LAVAL, QC, May 17, 2016 /CNW Telbec/ - One adult Canadian in five suffers from hypertension (or high blood pressure) and over 90% of Canadians will develop hypertension if they live a normal life span. Hypertension is the number one risk factor for stroke and a major risk factor for heart disease, heart attack and dementia. On World Hypertension Day, Canadians are urged to get their blood pressure checked and to "know your numbers." High blood pressure has no warning signs or symptoms – which is why it is often called a 'silent killer'.
In 2015, the SPRINT study, a landmark trial funded by the National Institute of Health (US), showed that intensive blood pressure management targeting a systolic blood pressure of less than 120 mm Hg rather than the old standard of 140 mm Hg significantly reduced rates of cardiovascular disease and lowered the risk of death in a group of adults aged 50 years and older with high blood pressure. Data from the SPRINT study was quickly reflected in the Hypertension Canada Guidelines. The updated 2016 Guidelines recommend a systolic blood pressure target of 120 mm Hg in high-risk patients [elderly patients over 75 years old and non-diabetic patients with cardiovascular disease and with a FRS (Framingham Risk Score) over 15%].
"The SPRINT study provides strong evidence about the benefit of intensive blood pressure lowering for people with hypertension," says Dr. Sheldon Tobe, MD, MScCH (HPTE), FRCPC, FACP, FASH Hypertension and Nephrology HSF/NOSM Chair of Aboriginal and Rural Health Research Professor of Medicine, University of Toronto and Northern Ontario School of Medicine. "The academic hypertension experts who work as volunteers with Hypertension Canada to produce the Hypertension Canada Guidelines will now be challenged to disseminate the updated guidelines and to develop implementation tools to bring this new information to Canada's health care providers and patients with hypertension."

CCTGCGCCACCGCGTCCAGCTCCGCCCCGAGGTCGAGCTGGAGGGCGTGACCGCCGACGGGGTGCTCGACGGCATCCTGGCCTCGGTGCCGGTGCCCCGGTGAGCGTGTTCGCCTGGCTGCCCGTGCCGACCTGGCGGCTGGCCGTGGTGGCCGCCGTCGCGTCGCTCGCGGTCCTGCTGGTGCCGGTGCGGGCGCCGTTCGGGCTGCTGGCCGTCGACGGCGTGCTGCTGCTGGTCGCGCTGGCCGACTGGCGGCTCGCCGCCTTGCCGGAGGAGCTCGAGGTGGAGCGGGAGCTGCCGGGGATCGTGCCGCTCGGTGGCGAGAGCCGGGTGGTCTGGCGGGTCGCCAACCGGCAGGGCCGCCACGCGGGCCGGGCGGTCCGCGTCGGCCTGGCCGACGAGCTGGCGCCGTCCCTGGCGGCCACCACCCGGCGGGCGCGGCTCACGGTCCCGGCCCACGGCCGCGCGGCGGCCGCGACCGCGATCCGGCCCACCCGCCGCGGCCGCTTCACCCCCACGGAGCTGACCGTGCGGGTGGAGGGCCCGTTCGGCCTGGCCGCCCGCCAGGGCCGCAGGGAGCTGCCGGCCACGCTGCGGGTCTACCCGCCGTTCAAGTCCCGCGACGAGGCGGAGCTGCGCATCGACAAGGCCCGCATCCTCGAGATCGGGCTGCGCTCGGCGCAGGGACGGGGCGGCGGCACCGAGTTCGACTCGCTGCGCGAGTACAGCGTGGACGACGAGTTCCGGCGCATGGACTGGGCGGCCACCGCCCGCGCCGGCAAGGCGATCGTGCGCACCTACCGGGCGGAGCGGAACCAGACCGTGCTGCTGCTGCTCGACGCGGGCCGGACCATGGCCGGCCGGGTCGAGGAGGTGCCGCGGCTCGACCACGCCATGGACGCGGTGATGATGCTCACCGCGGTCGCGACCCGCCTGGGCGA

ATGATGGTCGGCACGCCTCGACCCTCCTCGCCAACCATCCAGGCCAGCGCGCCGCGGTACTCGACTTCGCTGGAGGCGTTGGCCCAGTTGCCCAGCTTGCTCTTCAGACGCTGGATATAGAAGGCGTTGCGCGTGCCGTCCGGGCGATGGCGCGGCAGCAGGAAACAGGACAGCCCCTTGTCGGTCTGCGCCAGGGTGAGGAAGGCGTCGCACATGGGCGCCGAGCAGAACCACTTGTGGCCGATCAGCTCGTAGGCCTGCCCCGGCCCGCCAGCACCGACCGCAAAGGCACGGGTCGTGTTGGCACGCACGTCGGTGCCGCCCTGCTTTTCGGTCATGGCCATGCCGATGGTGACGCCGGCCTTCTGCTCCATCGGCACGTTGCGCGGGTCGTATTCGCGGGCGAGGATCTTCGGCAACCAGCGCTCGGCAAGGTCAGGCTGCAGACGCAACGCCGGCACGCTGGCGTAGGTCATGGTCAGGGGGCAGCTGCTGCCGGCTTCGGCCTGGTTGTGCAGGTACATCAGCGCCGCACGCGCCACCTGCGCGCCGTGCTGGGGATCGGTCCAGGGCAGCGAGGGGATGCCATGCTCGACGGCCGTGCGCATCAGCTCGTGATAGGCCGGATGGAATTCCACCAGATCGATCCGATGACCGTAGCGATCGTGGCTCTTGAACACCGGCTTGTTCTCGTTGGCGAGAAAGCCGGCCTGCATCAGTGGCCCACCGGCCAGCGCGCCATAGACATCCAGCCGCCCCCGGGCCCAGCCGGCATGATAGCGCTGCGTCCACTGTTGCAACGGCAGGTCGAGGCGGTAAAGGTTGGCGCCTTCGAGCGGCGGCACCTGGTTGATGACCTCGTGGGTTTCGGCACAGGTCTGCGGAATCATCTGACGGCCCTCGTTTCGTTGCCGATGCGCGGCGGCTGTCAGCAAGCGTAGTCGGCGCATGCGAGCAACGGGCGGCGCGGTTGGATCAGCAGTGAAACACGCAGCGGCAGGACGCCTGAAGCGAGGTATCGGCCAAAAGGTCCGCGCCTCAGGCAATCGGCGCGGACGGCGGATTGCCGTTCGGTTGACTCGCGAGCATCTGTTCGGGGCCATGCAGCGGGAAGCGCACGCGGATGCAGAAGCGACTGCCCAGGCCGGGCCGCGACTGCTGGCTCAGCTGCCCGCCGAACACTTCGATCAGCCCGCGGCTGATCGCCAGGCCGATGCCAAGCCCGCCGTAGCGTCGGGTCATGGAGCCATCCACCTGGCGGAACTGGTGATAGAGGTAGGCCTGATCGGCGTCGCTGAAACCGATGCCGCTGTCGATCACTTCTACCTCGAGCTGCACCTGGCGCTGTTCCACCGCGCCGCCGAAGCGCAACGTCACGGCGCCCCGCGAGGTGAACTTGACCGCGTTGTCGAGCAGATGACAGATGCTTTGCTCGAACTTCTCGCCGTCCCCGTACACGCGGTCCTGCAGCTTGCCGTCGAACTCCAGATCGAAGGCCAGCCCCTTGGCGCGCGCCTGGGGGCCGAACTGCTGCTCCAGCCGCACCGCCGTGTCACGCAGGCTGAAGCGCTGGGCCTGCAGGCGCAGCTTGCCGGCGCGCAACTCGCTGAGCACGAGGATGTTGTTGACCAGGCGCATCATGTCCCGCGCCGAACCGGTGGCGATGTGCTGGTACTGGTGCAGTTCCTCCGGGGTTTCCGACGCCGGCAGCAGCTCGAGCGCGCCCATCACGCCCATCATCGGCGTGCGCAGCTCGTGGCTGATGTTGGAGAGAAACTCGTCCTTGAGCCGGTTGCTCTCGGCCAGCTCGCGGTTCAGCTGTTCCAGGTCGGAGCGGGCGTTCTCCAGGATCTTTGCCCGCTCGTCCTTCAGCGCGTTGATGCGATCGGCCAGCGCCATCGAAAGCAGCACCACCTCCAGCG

Hypertension, or high blood pressure, is the number one risk factor for stroke and a major risk factor for heart disease, heart attack and dementia. Hypertension occurs when the blood pressure in the arteries is elevated and the heart has to work harder than normal to pump blood through the blood vessels. Hypertension can be caused by many factors such as age, ethnicity and gender.i People living with both diabetes and hypertension are also much more likely to develop heart disease and/or experience a stroke at an earlier age.ii Other factors, such as diet, exercise and smoking can be changed through lifestyle modification to reduce risks of hypertension.1
Despite progress made on prevention and management in Canada over the last 25 years, the fight against hypertension is far from over. It is a multi-factor battle that requires monitoring blood pressure, incorporating a healthy lifestyle and ensuring clinicians have access to medications in their treatment arsenal that are effective and make it easier for patients to take their medication. "In 2015, Hypertension Canada conducted a Public Attitudes and Awareness survey which found that high blood pressure is both little understood and serious enough that the majority of Canadians would like to learn more about it from their health care professionals. Canadians also support government interventions such as sodium reduction to help them avoid and manage high blood pressure," says Angelique Berg, Executive Director, Hypertension Canada.